Seeing action mostly on third down situations DeLorenzi still ended up leading the team in sacks with four. Despite missing the second half of his sophomore year DeLorenzi managed to register two sacks. Last year proved to be DeLorenzi’s break out year setting the school record for most sacks in a season with nine and half and the first Columbia player to lead the Ivy League in sacks. In addition he led the Lions in tackles for loss, and was named to the First Team All-Ivy League.


“I missed a little bit of my freshman year, missed second half of my sophomore year and going into last summer I was coming off a knee injury and had the whole spring and summer to get back on my feet and go back to where I wanted to” said DeLorenzi. “I put in a lot of work and lifting with a trainer a couple of days a week and really panned out with all the statistics on the field”


Majoring in Psychology DeLorenzi says has provided an understanding of how to play the defensive end position and deal with teammates on the field. “Learning the patterns of your opponent, what they like to do and how they react when you do something and build a repertoire with the guy I’m going against. He has a feeling of what I’m going to do and I’m going to turn it into a chess match and ends up working out well”


“One of the things I learned through my studies is empathy and really important not just feeling badly for someone in a bad situation but working with other people so it helped me get along better with teammates and create better bonds and comes naturally to me. On the sidelines I try to understand where people are coming from and reading people and how they react. I’m talking to my buddies during the game and trying to keep people up and back into the game. One of the coolest parts of this team are the different personalities and places guys come from. Some of my best friends’ are from Tennessee and California. I played against Rory Schlageter who I was at Seton Hall Prep my senior year at Bergen Catholic. Fara’ad McCombs went to St. Joe’s and plays cornerback.”


This season DeLorenzi has soared to even greater heights, surpassing Lou Miller’s school record of most career sacks set in 2009 with 19. On October 12th against Central Connecticut State DeLorenzi broke the record with two sacks that increased his career total to 20.


“There are really big names around here with Marcellus Wiley and Josh Martin” said DeLorenzi. “It took me a couple of days to come to terms after I broke the record and special feeling to be considered among them. Some of the best players have come through Columbia University. My name on that list is exciting and makes all the hard work I had to do worth it the past three years”


With football taking up the majority of his time, DeLorenzi still has to remain focused on the task at hand which is school work. “Coming here a whole different game and I had to learn on the go but once I started making the changes I started doing well, DeLorenzi said. We traveled up to Dartmouth, on the ride up I had to finish an essay by 1 p.m. and writing it all night and had to wake up and proofread it and read it in between pre-game meetings”


“You have to get it done and have no other choice. A lot of teachers’ enjoy watching the football team. You get to talk about the games, they help out with scheduling, tutoring and there are resources to work around a very busy schedule and make our lives not that hard”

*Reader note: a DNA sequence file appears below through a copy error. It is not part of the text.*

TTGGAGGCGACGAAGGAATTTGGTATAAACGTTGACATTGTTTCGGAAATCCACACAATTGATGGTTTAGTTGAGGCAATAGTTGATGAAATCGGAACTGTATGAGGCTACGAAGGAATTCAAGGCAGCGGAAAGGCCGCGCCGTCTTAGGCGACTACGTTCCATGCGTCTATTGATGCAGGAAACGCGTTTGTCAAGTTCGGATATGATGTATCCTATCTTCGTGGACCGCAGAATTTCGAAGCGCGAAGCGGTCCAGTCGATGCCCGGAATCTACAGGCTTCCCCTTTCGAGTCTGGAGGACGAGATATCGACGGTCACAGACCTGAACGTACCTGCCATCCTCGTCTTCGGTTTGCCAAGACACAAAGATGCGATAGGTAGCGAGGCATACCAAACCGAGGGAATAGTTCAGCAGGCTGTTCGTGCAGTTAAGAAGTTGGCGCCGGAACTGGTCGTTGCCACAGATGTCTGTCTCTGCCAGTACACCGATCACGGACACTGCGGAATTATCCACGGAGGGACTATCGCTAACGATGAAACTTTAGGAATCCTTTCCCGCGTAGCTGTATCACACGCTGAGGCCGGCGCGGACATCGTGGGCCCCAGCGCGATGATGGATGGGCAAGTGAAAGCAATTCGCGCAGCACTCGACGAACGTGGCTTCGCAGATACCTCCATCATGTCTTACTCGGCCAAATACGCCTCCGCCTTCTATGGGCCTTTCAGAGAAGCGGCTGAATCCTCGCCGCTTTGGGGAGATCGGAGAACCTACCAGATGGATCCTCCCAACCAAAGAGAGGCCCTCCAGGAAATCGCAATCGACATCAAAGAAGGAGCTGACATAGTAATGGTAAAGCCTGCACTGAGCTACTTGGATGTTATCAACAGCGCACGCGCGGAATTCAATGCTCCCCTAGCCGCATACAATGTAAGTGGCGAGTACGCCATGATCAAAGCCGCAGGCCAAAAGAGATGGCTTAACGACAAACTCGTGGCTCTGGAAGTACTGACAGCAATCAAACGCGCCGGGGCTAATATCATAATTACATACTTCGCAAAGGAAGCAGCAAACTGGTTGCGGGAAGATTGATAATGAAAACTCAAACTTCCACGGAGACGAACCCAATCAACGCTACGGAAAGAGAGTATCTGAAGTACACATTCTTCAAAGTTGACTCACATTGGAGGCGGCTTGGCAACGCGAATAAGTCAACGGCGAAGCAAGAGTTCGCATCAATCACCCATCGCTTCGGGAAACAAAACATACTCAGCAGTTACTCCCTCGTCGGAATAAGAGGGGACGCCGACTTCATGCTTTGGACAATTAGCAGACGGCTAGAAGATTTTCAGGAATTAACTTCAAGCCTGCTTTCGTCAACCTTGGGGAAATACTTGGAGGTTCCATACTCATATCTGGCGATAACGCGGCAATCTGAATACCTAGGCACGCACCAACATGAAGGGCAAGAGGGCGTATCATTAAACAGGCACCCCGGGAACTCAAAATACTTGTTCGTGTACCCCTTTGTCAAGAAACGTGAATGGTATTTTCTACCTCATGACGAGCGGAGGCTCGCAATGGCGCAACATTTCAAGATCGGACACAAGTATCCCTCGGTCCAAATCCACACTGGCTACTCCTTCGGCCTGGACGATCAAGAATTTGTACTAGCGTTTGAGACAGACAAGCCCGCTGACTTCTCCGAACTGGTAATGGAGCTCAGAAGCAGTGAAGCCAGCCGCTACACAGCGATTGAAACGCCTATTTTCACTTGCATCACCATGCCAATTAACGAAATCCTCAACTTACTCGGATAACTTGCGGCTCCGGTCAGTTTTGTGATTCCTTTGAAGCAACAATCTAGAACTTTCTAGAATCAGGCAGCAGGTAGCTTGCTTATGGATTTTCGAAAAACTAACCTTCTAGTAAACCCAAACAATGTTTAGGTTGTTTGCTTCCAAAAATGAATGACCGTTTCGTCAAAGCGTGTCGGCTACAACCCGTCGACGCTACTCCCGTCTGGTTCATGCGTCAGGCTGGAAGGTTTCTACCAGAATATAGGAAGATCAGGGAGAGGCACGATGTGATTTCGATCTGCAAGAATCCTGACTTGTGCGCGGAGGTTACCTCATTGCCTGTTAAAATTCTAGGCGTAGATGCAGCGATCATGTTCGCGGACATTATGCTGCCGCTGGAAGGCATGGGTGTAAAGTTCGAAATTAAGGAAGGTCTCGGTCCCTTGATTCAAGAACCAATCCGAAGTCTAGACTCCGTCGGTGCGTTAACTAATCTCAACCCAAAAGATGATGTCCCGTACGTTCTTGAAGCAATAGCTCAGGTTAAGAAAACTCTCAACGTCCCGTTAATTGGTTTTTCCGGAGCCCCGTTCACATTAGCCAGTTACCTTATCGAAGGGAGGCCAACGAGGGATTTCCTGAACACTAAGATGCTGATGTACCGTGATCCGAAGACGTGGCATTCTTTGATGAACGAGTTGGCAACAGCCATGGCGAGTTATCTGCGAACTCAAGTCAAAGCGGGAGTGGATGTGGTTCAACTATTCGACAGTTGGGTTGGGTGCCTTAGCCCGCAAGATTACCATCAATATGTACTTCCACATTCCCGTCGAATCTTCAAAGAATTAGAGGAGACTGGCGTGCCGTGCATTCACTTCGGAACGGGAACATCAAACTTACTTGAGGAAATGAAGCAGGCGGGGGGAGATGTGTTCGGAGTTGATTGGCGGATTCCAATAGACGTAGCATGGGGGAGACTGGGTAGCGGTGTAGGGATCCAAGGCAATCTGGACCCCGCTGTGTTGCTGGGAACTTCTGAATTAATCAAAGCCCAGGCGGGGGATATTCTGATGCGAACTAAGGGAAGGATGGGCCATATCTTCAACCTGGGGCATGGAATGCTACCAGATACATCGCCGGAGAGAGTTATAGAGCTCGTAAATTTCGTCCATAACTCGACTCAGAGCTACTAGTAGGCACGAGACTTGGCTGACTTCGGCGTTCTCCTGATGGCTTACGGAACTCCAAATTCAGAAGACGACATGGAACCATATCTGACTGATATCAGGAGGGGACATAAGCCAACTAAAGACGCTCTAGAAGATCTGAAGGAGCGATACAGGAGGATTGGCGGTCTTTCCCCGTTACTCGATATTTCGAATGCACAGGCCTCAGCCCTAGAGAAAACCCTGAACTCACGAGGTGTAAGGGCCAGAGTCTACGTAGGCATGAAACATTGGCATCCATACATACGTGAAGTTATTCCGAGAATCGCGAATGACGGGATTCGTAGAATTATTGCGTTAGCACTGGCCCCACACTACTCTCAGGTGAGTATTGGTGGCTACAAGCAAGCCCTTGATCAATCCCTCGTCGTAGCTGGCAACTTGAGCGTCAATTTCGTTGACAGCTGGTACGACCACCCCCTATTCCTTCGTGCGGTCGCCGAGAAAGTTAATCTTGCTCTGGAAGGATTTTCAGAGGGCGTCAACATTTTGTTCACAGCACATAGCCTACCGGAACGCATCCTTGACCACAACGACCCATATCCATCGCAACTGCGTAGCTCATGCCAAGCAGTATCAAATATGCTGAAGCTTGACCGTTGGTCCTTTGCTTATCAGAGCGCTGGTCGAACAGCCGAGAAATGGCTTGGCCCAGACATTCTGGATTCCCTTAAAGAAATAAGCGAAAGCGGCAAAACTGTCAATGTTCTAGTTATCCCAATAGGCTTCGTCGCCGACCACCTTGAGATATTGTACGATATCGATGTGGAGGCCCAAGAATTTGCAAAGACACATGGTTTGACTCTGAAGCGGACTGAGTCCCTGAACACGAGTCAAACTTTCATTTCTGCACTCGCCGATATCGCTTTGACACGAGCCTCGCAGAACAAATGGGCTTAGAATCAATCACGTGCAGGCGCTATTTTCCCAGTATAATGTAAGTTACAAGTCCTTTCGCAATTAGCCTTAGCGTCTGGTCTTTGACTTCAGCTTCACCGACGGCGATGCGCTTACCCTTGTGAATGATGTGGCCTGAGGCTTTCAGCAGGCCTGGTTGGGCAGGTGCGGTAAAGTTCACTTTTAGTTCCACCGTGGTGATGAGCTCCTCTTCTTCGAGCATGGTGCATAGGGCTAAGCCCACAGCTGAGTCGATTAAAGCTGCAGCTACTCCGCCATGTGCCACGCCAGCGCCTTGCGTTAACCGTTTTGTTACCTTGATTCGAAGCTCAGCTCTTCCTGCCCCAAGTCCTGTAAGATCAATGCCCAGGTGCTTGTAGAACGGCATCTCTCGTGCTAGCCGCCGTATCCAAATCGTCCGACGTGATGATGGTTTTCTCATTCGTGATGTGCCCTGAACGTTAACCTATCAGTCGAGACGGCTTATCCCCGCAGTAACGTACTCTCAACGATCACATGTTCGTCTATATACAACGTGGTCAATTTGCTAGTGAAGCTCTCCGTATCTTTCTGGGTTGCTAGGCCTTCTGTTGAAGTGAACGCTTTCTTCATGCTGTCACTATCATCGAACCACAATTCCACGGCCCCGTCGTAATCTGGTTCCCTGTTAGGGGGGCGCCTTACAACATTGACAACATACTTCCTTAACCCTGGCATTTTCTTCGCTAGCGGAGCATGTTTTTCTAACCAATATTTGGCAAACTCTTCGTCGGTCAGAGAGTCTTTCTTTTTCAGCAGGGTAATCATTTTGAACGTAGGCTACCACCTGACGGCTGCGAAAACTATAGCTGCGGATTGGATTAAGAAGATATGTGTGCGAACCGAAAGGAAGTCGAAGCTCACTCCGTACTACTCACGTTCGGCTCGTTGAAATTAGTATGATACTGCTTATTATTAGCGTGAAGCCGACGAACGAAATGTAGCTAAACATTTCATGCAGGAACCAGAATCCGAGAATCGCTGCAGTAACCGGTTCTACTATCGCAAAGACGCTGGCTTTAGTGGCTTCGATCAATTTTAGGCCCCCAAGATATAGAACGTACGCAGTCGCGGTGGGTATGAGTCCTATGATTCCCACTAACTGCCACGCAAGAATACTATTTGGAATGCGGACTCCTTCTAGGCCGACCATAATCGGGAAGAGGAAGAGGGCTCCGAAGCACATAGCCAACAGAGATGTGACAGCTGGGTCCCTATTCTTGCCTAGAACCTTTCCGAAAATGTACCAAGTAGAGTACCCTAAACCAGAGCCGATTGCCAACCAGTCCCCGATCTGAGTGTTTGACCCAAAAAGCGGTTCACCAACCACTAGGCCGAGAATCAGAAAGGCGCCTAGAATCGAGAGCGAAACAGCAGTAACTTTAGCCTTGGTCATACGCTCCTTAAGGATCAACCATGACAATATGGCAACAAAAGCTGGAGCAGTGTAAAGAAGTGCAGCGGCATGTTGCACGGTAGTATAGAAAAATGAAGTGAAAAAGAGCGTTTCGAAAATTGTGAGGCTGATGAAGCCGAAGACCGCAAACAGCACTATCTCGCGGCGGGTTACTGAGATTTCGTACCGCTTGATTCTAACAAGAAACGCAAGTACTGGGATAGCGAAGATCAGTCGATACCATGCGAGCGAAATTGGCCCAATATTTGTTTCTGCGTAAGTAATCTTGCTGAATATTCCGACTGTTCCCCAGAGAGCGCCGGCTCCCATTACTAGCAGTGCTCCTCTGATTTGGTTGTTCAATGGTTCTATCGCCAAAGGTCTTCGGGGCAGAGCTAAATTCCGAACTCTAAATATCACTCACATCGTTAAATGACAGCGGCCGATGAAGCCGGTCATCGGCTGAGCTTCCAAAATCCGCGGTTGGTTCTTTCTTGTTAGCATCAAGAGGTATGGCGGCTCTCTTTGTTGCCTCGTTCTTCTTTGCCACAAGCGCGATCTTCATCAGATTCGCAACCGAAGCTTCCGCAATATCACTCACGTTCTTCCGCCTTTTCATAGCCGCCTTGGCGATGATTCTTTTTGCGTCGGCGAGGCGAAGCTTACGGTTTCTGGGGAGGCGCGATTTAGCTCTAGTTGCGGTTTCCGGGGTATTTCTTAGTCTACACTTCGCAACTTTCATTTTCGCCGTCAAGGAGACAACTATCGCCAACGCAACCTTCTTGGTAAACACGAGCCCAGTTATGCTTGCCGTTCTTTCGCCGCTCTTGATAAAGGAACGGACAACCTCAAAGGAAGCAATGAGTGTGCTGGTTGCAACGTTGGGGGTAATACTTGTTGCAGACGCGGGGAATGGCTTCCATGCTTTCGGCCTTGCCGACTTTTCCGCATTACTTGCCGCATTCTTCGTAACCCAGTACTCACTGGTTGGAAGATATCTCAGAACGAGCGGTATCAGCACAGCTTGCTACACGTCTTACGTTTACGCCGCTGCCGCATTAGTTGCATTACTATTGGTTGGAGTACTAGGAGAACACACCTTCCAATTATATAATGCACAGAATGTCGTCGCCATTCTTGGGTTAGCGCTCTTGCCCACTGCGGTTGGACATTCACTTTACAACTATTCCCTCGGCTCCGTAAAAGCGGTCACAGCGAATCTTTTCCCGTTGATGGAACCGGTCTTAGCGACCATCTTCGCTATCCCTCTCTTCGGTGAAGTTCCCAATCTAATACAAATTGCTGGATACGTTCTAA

DeLorenzi is very thankful of the support he has received from his family. “My parents’ made the sacrifices over the years and my Dad works at Met Life Stadium,” DeLorenzi said. “They put forward the money with my training and helped me where I wanted to be and keep going forward. My Mom cooks meals from home and helps me with school stuff”


With aspirations of playing professional football, DeLorenzi is content with how it will all pan out. “If it doesn’t work out I will find somewhere to play and keep trying until someone tells me I’m not allowed to play anymore,” said DeLorenzi. “I love playing football and having success has given me an opportunity to continue and thankful for that. I want to get higher degrees in psychology, the meantime I want to get a job as a police officer because it runs in the family and I could do definitely well and get my master’s degree in and PhD and start practicing down the line”


For younger athletes wanting to keep playing football and reach their goals, DeLorenzi has this message for them. “Pick what you know that you can do and keep your head down and go work for it. I didn’t know that I was going to end up playing college football, all through high school trained for football and wrestling and knew either one was going to be my chance and worked hard for both and this opportunity opened up and what it’s about”


“Not going to be end of the world if Ohio State does not come knocking on your door but someone is going to want you to play football if you work and show people what you can do. If you really make the time and effort there is going to be an opportunity and somebody is going to want what you are giving”

The following two tabs change content below.

Sunil Sunder Raj

Since July of 2014 Sunil Sunder Raj has been with In The Zone. Sunil has experience covering minor league baseball, high school and college sports. A beat writer for the Rockland Boulders for six years, Ramapo College men’s basketball for four years, NJIT men’s basketball and Seton Hall women’s basketball. Now focusing on feature articles about athletes, coaches and sports media professionals. A graduate of Ramapo College of New Jersey with a bachelor of arts degree in journalism.
Click to comment

You must be logged in to post a comment Login

Leave a Reply

More in Interviews